Airline fares soar above pre-COVID levels, bookings dip

Soaring airline prices are forcing some travelers to pull back on booking flights heading into the busy summer travel season, according to a report.

Domestic flight prices have rocketed 47% since January – eclipsing pre-pandemic levels of 2019 – because of pent-up demand following COVID lockdowns and surging fuel costs, experts said.

The higher fares caused bookings to dip 2.3% in May on the heels of a 17% drop in April, according to Adobe Digital Insights, which measured consumers transactions from six of the top 10 US airlines.

“While some consumers have been able to stomach the higher fares, especially for those who delayed travel plans during the pandemic, the dip in bookings shows that some are rethinking their appetite for getting on a plane,” said Adobe analyst Vivek Pandya.

Consumers have begun to pullback on bookings in April and May.
Newsday via Getty Images

Overall, consumers are spending and traveling more than they did on airline travel in 2019.

In May, consumers spent 29% more on tickets than they did in May 2019 and bookings were up 4.4% over the same time period. Year to date, they have spent $ 37.1 billion online for domestic flights – or nearly double what they spent in the first five months last year.

Travelers at an airport in front of a ticket agent
Consumers spent $ 37 billion more on flights this year or nearly double what they spent a year ago over the same period.
Bloomberg via Getty Images

The surge in air travel has helped the pandemic-battered airlines to boost their bottom lines. In March, Delta Airlines said it returned to profitability.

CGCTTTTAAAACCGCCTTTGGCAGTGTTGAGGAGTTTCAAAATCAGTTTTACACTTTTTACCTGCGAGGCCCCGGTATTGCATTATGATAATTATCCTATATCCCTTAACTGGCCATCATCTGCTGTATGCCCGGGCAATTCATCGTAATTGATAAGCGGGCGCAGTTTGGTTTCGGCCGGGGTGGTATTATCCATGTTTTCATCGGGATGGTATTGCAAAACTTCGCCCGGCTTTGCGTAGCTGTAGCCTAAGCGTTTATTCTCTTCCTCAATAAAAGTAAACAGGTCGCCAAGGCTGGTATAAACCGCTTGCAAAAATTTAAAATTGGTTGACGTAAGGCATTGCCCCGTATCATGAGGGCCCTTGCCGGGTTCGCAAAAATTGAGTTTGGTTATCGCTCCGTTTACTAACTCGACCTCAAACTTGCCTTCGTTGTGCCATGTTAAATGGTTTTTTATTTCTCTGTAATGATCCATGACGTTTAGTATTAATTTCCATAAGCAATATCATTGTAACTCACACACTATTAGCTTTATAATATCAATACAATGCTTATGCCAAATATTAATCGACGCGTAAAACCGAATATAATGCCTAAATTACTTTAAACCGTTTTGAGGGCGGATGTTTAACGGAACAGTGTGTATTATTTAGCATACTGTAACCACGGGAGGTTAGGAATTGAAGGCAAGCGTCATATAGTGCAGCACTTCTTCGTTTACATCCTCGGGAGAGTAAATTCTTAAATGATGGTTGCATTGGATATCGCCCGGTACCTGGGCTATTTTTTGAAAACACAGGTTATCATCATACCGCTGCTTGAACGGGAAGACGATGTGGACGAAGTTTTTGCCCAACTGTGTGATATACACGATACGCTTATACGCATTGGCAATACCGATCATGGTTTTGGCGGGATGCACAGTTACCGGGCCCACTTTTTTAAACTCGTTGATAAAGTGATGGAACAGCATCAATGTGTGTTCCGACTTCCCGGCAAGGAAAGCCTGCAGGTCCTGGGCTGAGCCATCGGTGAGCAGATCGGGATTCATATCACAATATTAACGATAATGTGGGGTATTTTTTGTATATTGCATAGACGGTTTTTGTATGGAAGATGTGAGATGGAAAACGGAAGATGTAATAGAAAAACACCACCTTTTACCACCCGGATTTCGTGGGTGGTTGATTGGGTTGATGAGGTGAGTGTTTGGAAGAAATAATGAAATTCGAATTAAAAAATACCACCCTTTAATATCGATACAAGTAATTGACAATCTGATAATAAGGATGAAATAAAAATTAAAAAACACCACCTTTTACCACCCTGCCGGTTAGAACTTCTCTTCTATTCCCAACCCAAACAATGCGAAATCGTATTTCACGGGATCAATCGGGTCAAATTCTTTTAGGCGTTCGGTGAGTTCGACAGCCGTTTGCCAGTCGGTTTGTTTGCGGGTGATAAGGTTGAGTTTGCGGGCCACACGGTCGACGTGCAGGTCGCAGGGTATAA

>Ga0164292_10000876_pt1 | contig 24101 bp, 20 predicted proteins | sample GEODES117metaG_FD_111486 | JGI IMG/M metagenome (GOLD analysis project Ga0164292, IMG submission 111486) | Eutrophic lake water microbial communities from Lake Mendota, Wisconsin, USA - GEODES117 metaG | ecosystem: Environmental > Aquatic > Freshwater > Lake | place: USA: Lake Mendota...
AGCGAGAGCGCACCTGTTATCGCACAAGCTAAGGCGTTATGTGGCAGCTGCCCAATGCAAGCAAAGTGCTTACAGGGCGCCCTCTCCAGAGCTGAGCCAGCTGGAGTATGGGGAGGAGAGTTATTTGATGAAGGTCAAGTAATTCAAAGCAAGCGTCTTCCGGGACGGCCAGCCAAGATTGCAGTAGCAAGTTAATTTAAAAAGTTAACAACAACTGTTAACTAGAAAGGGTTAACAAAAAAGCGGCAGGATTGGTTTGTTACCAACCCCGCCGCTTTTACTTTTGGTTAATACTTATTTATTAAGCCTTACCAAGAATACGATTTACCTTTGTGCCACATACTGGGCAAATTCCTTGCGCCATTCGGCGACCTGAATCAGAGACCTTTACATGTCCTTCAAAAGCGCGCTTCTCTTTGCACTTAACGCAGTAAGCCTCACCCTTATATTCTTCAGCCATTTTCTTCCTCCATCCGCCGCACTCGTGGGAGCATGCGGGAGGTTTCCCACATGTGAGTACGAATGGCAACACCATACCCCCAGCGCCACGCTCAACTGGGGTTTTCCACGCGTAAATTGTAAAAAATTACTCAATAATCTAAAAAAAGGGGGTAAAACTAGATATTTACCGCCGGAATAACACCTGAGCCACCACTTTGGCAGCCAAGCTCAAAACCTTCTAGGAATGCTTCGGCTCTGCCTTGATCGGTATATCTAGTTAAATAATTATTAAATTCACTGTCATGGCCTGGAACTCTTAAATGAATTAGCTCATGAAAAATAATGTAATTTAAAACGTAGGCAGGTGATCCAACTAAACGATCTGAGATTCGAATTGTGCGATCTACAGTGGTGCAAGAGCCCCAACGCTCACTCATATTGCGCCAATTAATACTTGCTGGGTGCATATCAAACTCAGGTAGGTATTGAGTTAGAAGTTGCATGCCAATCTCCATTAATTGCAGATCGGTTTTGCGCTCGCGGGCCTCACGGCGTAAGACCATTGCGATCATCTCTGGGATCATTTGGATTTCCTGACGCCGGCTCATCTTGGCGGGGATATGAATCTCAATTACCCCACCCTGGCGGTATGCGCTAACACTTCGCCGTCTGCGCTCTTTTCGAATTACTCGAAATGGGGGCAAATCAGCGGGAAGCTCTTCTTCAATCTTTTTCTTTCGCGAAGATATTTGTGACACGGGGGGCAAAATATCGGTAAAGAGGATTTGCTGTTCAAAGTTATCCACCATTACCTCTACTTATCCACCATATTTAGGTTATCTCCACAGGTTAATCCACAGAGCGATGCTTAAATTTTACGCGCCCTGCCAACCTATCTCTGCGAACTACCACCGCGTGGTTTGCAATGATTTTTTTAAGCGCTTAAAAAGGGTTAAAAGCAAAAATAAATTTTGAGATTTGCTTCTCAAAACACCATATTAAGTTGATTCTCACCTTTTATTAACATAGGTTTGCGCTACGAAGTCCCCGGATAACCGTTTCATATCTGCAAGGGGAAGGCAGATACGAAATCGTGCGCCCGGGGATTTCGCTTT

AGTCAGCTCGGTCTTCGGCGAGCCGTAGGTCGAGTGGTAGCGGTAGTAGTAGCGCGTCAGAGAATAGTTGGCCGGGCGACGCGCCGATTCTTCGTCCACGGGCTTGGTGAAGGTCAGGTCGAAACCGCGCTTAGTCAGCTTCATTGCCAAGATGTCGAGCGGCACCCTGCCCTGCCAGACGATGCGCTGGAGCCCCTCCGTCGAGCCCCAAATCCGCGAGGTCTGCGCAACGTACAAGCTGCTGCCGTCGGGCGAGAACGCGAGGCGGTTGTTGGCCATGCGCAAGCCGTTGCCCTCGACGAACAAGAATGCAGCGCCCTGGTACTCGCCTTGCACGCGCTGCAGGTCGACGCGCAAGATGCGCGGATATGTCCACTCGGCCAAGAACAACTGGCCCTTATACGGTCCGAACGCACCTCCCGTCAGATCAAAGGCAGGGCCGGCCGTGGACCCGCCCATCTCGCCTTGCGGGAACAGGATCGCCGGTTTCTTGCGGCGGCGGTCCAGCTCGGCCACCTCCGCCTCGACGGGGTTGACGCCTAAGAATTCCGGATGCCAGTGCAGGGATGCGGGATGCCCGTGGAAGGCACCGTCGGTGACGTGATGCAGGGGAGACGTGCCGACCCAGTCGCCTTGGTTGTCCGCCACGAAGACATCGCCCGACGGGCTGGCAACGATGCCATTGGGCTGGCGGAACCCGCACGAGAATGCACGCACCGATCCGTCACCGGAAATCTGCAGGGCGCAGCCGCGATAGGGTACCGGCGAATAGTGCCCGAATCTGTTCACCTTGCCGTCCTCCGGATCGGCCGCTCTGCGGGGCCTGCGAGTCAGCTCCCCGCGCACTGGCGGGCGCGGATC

“We are seeing an historic level of sales activity and booking volumes at levels higher than we’ve ever seen in our history,” Delta chief executive Ed Bastian said in April, who added at the time that consumers were not pushing back against higher fares .

Travelers wait in line to check-in at LaGuardia Airport.
Delta Airlines will cancel a number of flights this summer as it deals with operational challenges.
AFP via Getty Images

However, the airline plans to cancel a number of flights between July 1 and August 7 to address some of the operational challenges it’s been experiencing.

“More than any time in our history, the various factors currently impacting our operation – weather and air traffic control, vendor staffing, increased COVID case rates contributing to higher-than-planned unscheduled absences in some work groups – are resulting in an operation that isn’t consistently up to the standards Delta has set for the industry in recent years, ”said Allison Ausband, chief customer experience officer, in a statement.


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